“I’m struggling with how this is good for the game,” Mike Whan said of the Saudi-backed rival series that has lured aging stars like Phil Mickelson and Dustin Johnson with big paydays.
BROOKLINE, Mass. — Since last week, when multiple top golfers exposed a schism in the men’s professional game by spurning the established PGA Tour to join the upstart, Saudi-backed LIV Golf circuit, the sport has been waiting for its power brokers to weigh in.
The biggest prizes in golf, the events that shape legacies, generate top sponsorship dollars and are marked on every player’s calendar, are the major championships: the Masters Tournament, the U.S. Open, the British Open and the P.G.A. Championship. But none of those four events are governed by a professional tour, be it old or new. They are overseen by four distinct entities sometimes described as the four families of golf (insert organized crime joke here).
These organizations are now the linchpins in the battle over the future of men’s pro golf. When the PGA Tour retaliated last week by suspending 17 players who had aligned with LIV Golf, the looming question was whether the major championships’ chieftains from Augusta National Golf Club (the Masters), the United States Golf Association (the U.S. Open), the R&A (the British Open) and the PGA of America (the P.G.A. Championship) would choose a side. Since they have long been allied with the recognized tours in the United States and Europe, would they snub the alternative LIV Golf Invitational series and exclude its players from their events?
On Wednesday, there was a partial answer and it could not have comforted renowned players like Phil Mickelson, Bryson DeChambeau and Dustin Johnson, who have insisted they can still play the major tournaments while accepting the hundreds of millions of dollars being doled out by LIV Golf, whose major shareholder is the Private Investment Fund, the sovereign wealth fund of Saudi Arabia.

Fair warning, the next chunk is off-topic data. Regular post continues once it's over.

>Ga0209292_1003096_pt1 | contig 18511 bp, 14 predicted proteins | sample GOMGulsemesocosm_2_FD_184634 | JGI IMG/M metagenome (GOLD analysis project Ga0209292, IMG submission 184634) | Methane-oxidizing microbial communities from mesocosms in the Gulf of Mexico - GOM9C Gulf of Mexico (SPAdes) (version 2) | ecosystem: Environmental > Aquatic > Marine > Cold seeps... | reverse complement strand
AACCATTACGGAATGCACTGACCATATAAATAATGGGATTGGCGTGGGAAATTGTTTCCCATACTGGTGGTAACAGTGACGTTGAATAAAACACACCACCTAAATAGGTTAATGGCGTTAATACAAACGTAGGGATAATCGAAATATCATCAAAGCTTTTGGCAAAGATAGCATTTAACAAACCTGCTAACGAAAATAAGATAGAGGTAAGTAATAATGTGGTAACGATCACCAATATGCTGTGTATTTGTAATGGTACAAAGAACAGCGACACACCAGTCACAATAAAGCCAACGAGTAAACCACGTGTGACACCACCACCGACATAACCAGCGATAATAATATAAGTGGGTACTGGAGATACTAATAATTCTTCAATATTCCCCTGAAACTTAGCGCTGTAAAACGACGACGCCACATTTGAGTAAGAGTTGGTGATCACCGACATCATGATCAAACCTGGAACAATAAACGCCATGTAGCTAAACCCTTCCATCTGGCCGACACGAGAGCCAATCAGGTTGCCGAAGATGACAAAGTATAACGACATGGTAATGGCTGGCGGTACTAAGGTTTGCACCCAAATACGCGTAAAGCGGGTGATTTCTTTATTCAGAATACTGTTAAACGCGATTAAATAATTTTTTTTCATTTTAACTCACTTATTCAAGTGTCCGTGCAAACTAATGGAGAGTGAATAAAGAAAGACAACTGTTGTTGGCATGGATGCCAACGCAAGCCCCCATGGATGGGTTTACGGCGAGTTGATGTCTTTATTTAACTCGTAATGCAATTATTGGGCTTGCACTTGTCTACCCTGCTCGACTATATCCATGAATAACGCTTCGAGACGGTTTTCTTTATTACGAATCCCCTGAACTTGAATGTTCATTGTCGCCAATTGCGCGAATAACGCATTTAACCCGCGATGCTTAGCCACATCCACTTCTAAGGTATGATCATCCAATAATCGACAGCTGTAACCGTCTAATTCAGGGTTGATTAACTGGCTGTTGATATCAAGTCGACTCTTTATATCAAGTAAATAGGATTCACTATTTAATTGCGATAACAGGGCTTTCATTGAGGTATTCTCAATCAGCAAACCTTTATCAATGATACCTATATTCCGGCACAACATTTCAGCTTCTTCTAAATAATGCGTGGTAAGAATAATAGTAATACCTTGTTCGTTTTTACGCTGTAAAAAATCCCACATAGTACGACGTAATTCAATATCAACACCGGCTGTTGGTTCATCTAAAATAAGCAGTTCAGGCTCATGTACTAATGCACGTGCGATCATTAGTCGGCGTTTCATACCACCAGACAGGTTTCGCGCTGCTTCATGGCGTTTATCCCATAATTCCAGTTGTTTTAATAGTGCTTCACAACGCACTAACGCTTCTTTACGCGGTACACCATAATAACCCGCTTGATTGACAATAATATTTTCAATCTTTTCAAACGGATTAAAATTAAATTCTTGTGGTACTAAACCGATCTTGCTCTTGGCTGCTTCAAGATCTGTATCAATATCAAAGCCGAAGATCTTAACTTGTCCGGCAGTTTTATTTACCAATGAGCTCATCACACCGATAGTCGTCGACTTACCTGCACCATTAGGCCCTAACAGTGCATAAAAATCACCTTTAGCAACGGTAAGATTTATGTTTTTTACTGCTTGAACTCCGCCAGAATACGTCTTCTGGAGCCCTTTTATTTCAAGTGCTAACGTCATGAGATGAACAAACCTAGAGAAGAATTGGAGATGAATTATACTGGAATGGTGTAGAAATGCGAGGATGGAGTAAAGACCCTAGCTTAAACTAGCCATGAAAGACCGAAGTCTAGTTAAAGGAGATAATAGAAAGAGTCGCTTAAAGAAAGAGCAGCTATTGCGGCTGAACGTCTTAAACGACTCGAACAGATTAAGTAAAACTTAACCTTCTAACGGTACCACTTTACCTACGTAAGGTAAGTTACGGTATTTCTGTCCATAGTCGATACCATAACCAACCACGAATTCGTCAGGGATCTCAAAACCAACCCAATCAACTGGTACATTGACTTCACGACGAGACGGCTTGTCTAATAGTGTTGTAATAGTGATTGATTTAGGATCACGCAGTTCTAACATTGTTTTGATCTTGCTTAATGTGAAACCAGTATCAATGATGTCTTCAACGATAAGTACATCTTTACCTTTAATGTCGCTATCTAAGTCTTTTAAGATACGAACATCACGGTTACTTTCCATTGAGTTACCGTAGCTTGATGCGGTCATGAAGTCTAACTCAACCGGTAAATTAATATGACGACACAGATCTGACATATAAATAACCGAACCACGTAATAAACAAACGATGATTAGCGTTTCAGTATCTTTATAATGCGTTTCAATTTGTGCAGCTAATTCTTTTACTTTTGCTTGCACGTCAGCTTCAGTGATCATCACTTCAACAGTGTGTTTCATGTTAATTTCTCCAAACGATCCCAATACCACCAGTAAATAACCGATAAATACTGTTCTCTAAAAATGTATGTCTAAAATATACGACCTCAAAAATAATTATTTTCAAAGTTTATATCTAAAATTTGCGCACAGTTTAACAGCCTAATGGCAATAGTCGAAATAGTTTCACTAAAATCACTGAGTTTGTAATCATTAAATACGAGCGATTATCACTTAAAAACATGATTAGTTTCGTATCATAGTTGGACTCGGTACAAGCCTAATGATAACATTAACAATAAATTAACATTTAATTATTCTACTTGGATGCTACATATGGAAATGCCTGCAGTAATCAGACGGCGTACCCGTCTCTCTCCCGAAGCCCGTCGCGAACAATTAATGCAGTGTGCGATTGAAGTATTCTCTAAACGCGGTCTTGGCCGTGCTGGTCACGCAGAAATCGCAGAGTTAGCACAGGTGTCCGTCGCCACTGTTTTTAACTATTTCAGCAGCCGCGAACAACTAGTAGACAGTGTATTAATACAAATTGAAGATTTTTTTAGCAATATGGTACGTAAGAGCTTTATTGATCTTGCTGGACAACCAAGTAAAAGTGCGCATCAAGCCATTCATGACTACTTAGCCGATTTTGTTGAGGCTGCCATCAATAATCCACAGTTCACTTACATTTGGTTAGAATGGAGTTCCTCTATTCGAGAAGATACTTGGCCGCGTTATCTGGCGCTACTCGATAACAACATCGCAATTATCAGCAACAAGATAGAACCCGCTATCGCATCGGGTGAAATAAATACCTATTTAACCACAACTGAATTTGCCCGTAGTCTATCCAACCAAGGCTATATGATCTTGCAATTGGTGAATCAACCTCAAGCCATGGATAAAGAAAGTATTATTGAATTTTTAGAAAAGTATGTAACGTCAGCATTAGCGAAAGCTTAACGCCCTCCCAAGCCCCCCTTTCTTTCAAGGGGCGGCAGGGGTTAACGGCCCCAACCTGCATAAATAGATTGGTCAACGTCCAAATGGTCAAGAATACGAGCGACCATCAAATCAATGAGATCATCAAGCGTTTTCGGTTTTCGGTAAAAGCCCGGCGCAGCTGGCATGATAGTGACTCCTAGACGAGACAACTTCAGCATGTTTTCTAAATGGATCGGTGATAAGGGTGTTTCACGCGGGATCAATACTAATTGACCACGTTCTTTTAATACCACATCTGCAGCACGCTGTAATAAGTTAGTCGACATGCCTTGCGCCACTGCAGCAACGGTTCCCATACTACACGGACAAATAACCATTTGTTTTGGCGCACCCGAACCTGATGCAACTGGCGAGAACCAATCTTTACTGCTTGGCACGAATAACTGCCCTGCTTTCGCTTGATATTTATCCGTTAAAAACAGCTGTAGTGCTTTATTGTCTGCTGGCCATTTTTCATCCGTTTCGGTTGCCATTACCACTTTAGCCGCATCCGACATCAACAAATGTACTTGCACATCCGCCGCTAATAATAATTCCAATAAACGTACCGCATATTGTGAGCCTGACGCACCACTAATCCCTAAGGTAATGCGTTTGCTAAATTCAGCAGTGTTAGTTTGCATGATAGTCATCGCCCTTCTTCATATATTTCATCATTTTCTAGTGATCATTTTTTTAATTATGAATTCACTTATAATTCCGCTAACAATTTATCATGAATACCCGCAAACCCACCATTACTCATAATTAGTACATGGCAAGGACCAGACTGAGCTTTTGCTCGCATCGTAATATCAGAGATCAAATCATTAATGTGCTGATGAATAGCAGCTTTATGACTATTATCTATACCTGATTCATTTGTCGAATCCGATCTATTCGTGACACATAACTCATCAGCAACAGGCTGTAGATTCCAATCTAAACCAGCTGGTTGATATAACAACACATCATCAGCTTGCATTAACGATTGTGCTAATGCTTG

While all LIV Golf-affiliated players who had already qualified for this week’s U.S. Open at the Country Club outside Boston have been welcomed, Mike Whan, the U.S.G.A. chief executive, said on Wednesday that his organization would consider ways that could make it more difficult for LIV Golf players to compete in the event in the future.
Whan was asked if he could see a situation in which the LIV Golf players would find it “harder and harder” to get into the U.S. Open.
“Yes,” he answered.
Asked to elaborate, Whan said: “Could I foresee a day? Yeah, I could foresee a day.”
Whan cautioned that the U.S.G.A. would not act rashly but would unquestionably “re-evaluate” its qualifying criteria.
“The question was, could you envision a day where it would be harder for some folks doing different things to get into a U.S. Open?” he said. “I could.”
There were other statements from Whan that did not sound like endorsements of the LIV Golf Invitational series, which held its inaugural tournament last weekend outside London and still lacks the support of the majority of top, and rank-and-file, PGA Tour players. But the breakaway circuit has surprisingly lured some leading players, most of whom had professed their loyalty to the United States-based PGA Tour just weeks, or days, earlier.
“I’m saddened by what’s happening in the professional game,” Whan said. He continued: “I’ve heard that this is good for the game. At least from my outside view right now, it looks like it’s good for a few folks playing the game, but I’m struggling with how this is good for the game.”